I cannot express how greatly this site has aided me in coming back to my original belief in Universal Reconciliation-the resources here have truly given me a sense of legitimacy. They have also given me a shield against the external (and fading internal) attacks on my frail psyche. You have given all people a safe haven here, a place which truly instills hope and inspiration. I am not one to raise my hands in the air and sing, but when I envision our beautiful Lord eagerly, and tenderly, reaching out to all mankind, I cannot help but cry tears of joy and even sing some praise. My happiest experiences in the last year have been a result of the materials on your site. It has offered me the experience of Joy-something I have not felt for a very long time. I pray that the Lord blesses all of us who only seek the Truth-who truly wish to love our brothers and sisters as Christ loves us, and who eagerly await that time when we will all be made one in perfect love.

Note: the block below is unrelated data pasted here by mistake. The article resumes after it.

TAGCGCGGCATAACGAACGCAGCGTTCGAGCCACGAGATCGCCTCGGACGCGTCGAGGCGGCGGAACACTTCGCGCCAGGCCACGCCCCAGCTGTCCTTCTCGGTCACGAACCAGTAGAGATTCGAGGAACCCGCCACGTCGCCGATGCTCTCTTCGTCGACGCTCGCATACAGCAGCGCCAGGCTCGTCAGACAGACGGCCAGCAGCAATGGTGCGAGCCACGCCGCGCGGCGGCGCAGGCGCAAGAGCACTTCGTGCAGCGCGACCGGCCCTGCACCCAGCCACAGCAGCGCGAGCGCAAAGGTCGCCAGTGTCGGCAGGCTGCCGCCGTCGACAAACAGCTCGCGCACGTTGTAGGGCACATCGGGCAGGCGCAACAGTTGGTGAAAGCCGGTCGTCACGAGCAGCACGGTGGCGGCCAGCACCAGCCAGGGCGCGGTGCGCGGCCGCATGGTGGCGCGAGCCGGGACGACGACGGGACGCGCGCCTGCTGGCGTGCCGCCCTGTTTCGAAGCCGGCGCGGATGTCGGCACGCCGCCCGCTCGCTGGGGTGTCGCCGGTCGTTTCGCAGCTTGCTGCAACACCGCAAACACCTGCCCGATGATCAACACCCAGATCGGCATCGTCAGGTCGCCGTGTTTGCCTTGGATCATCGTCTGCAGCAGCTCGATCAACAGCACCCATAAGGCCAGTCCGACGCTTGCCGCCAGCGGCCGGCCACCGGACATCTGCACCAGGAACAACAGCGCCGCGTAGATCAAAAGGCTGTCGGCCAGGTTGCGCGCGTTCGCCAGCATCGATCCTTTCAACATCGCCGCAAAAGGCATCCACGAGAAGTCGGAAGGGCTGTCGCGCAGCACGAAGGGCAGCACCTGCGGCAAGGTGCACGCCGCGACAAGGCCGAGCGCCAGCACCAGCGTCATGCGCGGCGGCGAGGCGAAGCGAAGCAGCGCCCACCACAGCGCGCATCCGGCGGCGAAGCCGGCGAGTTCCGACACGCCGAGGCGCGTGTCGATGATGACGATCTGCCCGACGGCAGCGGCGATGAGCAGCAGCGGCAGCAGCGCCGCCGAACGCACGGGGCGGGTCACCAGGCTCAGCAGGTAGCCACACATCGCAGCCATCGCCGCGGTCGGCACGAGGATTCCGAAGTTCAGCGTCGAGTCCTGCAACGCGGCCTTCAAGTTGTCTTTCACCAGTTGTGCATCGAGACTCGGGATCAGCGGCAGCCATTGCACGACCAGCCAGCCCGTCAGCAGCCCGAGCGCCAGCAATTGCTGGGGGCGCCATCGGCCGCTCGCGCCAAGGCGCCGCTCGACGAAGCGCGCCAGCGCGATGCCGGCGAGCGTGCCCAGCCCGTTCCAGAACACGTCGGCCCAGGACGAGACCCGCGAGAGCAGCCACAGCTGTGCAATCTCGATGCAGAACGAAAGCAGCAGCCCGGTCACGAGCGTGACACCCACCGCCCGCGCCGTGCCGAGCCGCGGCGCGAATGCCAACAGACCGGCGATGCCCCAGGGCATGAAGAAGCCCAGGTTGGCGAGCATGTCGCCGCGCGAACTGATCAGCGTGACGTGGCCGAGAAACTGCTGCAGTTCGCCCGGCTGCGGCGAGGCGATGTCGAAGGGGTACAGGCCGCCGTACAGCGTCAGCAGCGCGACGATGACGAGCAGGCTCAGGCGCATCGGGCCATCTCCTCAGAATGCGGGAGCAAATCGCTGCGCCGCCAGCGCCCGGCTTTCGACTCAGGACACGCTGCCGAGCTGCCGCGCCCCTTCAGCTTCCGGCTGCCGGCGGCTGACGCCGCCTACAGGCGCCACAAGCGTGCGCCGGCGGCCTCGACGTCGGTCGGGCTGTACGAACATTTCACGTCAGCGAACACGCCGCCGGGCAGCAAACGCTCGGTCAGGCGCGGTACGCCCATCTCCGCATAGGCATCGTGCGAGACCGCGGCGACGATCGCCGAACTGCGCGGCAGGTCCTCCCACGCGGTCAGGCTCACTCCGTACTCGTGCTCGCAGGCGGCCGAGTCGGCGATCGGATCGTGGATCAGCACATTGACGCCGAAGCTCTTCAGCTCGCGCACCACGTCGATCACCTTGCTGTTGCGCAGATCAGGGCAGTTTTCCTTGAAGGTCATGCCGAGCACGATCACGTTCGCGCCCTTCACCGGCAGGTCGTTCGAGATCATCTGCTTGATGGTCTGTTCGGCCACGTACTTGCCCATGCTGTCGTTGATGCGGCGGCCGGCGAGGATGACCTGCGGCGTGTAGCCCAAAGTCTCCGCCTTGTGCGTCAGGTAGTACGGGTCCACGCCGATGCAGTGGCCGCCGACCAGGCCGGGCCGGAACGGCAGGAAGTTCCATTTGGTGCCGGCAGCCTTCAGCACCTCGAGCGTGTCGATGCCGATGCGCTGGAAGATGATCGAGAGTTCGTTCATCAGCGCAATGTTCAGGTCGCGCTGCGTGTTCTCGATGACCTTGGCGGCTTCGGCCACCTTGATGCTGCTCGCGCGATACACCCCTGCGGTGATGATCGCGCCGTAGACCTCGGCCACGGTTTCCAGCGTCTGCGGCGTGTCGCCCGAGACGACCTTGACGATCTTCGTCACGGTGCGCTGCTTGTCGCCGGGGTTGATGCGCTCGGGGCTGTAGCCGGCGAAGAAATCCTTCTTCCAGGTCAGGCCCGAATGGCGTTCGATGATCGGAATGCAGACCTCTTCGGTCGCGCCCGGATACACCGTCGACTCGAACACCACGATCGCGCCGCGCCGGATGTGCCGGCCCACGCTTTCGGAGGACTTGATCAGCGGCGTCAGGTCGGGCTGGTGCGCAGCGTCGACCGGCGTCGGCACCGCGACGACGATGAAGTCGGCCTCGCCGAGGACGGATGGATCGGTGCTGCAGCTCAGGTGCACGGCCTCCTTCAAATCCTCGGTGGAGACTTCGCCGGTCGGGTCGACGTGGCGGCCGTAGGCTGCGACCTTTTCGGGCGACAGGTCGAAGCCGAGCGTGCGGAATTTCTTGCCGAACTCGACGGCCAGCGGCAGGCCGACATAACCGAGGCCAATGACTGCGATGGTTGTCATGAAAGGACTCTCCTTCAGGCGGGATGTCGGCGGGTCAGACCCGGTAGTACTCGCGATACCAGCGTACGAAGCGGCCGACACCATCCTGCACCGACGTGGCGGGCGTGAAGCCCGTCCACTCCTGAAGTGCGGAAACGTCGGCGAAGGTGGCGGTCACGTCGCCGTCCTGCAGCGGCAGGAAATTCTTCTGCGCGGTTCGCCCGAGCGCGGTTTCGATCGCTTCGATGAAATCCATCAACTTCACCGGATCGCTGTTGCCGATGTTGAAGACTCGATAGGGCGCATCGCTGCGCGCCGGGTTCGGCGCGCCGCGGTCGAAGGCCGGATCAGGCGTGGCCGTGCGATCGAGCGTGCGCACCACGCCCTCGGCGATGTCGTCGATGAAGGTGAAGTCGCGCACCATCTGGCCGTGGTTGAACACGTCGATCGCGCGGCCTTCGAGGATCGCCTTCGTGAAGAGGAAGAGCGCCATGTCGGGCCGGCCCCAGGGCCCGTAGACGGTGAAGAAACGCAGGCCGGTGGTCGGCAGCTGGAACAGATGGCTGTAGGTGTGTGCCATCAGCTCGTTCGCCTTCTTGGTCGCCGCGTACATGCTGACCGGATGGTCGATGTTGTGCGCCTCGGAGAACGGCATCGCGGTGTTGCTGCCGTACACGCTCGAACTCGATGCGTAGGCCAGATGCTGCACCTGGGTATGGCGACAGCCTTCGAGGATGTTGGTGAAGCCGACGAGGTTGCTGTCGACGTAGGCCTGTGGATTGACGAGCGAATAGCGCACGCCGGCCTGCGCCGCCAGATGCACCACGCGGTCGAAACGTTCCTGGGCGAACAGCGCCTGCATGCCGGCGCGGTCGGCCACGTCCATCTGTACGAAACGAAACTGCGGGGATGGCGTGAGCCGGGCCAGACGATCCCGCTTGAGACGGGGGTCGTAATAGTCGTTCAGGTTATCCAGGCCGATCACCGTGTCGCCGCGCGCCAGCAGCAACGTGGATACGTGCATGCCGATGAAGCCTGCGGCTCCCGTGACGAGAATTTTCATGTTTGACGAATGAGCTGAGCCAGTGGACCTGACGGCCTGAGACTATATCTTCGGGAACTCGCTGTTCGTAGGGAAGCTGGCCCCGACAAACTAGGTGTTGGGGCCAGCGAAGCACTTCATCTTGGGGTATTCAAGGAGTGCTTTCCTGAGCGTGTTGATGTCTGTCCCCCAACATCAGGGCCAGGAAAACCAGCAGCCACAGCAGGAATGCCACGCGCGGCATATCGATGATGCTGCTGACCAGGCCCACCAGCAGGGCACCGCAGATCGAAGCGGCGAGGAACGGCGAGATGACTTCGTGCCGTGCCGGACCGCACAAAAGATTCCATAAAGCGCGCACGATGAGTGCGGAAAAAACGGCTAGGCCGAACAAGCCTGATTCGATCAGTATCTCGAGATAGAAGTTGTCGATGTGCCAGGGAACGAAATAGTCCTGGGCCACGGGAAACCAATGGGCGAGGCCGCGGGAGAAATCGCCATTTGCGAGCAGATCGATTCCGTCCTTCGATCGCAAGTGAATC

God bless you.